The steam locomotive class kkStB 229 was a passenger tank engine class with the Imperial Austrian State Railways (k.k. österreichische Staatsbahnen), kkStB.

In order to improve local passenger services the kkStB procured 2-6-2 tank locomotives that were to replace the existing four-coupled tender locomotives in this role. One advantage of tank locomotives was that they did not need to be turned at the end of the route.

In their design Karl Gölsdorf laid particular emphasis on good acceleration. The 17 engines of this class, designated as the kkStB 129 were delivered by the Lokomotivfabrik Floridsdorf and Wiener Neustädter Lokomotivfabrik.

Because these Class 129 locomotives proved a total success, the Austrian Southern Railway or Südbahn wanted to procured similar engines, albeit with greater water and coal capacity. As a result, Gölsdorf modified the design by adding a trailing axle. From 1903 to 1907 Floridsdorf supplied eleven units of this newly designated Class 229 to the Southern Railway, and from 1904 to 1918 the kkStB placed orders for a total of 239 units with all the Austrian locomotive factories. The Class 129 engines were rebuilt to 2-6-2s and placed into a new Class 229.4. In 1913 the Böhmisch-Mährische Maschinenfabrik delivered four 229s to the Serbian State Railway and the Wiener Neustädter Lokomotivfabrik built 10 units in 1909 and 1920 for the Aspangbahn (EWA, Eisenbahn Wien-Aspang), that were designated as the EWA IIIa Nos. 41–50.

After World War I 69 engines were left with the Austrian Federal Railways (then the BBÖ), to which were added the eleven engines of the Südbahn, grouped into Class 229.5, and ten machines of the EWA, grouped into Class 229.8, when these companies were nationalised. Other nations also ordered these locomotives giving them their own classifications. The Polish State Railways took delivery of 22 locomotives as PKP Class OKl12, the Yugoslavian Railways acquired 25 as  JDŽ Class 116 and the Italian State Railways (FS) procured five as FS Class 912. But the bulk of the engines (145 units) went in 1918 to the Czechoslovak State Railways, who designated them as ČSD Class 354.0. As southern Slovakia was ceded in 1939 to Hungary, 15 units also went to the Hungarian State Railways () as the MÁV Class 343.3.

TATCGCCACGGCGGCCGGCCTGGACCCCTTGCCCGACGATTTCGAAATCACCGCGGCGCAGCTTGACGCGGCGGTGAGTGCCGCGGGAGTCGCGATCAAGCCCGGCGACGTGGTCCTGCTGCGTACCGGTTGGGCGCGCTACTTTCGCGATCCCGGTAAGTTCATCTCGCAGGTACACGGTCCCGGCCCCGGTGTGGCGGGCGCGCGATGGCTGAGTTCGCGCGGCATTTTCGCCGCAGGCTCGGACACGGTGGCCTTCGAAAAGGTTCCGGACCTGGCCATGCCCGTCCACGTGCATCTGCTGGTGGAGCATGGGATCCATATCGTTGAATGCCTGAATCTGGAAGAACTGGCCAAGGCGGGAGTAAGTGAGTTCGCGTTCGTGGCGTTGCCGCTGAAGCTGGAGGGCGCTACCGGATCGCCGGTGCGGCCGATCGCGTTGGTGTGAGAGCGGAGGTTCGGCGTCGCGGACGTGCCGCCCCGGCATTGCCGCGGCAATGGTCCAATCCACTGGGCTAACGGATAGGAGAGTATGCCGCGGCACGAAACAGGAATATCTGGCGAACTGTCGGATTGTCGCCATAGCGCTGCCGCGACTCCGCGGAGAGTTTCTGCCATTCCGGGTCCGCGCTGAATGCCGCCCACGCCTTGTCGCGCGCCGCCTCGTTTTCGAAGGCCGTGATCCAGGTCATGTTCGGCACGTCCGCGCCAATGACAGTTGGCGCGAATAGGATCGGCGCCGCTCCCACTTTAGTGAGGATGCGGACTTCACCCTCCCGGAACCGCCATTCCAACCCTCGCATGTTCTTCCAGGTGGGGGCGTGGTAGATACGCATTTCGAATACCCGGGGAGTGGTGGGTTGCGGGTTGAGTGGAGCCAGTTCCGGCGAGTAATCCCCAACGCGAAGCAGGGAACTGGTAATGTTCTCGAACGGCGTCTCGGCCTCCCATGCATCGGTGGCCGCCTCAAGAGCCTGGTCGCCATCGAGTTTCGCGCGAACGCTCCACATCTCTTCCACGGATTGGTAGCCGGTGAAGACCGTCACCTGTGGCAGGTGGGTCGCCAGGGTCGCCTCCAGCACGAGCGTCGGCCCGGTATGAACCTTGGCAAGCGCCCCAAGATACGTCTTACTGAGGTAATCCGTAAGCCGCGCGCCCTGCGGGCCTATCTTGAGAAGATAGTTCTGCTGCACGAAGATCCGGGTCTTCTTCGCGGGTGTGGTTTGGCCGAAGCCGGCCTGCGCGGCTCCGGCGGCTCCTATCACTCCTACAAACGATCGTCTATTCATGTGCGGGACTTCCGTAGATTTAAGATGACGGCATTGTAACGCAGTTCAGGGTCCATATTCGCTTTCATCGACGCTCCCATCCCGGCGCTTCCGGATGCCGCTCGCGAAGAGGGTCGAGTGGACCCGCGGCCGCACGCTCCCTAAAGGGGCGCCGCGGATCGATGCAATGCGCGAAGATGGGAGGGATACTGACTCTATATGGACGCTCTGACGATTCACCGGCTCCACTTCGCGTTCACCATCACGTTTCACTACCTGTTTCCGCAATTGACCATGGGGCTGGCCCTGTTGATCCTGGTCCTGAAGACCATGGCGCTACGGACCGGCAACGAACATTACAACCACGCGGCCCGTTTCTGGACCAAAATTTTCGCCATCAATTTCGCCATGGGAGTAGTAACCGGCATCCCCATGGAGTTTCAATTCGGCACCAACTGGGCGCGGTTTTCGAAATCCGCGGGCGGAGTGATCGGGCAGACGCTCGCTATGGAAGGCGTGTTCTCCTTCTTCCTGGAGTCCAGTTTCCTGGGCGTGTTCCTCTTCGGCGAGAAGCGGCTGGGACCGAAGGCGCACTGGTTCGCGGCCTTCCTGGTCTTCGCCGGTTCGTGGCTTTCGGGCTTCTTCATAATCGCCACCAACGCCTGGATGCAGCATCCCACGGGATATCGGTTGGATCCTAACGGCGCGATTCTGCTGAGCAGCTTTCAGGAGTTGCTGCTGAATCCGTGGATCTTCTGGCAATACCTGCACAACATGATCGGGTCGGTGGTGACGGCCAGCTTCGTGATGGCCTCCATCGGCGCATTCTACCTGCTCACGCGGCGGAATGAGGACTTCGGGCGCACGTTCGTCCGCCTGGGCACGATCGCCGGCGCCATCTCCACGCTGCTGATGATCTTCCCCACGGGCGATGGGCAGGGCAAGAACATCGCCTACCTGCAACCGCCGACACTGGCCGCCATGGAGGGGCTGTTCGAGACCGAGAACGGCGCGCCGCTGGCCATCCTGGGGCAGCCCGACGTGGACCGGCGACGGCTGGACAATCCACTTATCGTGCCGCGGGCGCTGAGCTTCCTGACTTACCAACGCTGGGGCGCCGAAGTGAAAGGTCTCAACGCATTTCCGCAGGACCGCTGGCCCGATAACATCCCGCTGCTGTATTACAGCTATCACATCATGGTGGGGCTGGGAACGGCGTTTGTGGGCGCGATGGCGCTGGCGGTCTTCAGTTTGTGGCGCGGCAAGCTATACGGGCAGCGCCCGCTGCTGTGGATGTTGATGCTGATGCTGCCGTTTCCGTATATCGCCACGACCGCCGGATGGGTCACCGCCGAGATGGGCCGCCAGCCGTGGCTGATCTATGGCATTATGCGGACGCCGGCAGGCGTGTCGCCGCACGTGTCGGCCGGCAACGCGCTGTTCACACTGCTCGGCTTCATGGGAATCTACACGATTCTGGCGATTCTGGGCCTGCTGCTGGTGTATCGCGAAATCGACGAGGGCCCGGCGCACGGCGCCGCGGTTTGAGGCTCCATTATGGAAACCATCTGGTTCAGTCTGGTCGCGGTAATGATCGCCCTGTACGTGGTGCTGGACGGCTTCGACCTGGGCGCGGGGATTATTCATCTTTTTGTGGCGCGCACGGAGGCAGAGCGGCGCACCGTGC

From 1926 to 1934 the ČSD rebuilt five of its 354.0 into superheated two-cylinder locomotives which they designated as the ČSD Class 355.0. These machines were also given a second steam dome and a connecting pipe between the domes. Between 1936 and 1940, the trailing axle on another five engines was replaced by a bogie; these locomotives then became the ČSD Class 353.1. In 1944 another engine was converted to superheating, but the second steam dome was not used.

After the Anschluss of Austria to the German Empire in 1938 the ninety 229s were classified by the Deutsche Reichsbahn asDRG Class 75.701–790. During the course of the war, the ČSD Class 355.0 was incorporated as DRG Class 75.901–905 into the DRB; likewise 21  PKP Class Okl12 locomotives as DRG Class 75.851–871 and nine JDŽ Class 116s as DRG Class 75.791–799.

After 1945, some 63 engines were grouped by the ÖBB into their ÖBB Class 75. The last of these machines were retired in 1962.

The former 229.137, 178, 187, 405 and 115 went into the ČSD as numbers 354.0501–0504 and 0506. The ČSD Class 354.0 was in service until 1967.

Several former 229s also went into the JDŽ and PKP.

Apart from normal use, at least 11 Polish locomotives were armoured in Poland and used in armoured trains during the Polish-Soviet War.[1]

See also


  • Schröpfer, Heribert (1989). Triebfahrzeuge österreichischer Eisenbahnen - Dampflokomotiven BBÖ und ÖBB. Düsseldorf: alba. ISBN 3-87094-110-3. 
  • Zoubek, Dieter (2004). Erhaltene Dampflokomotiven in und aus Österreich. Eigenverlag. ISBN 3-200-00174-7.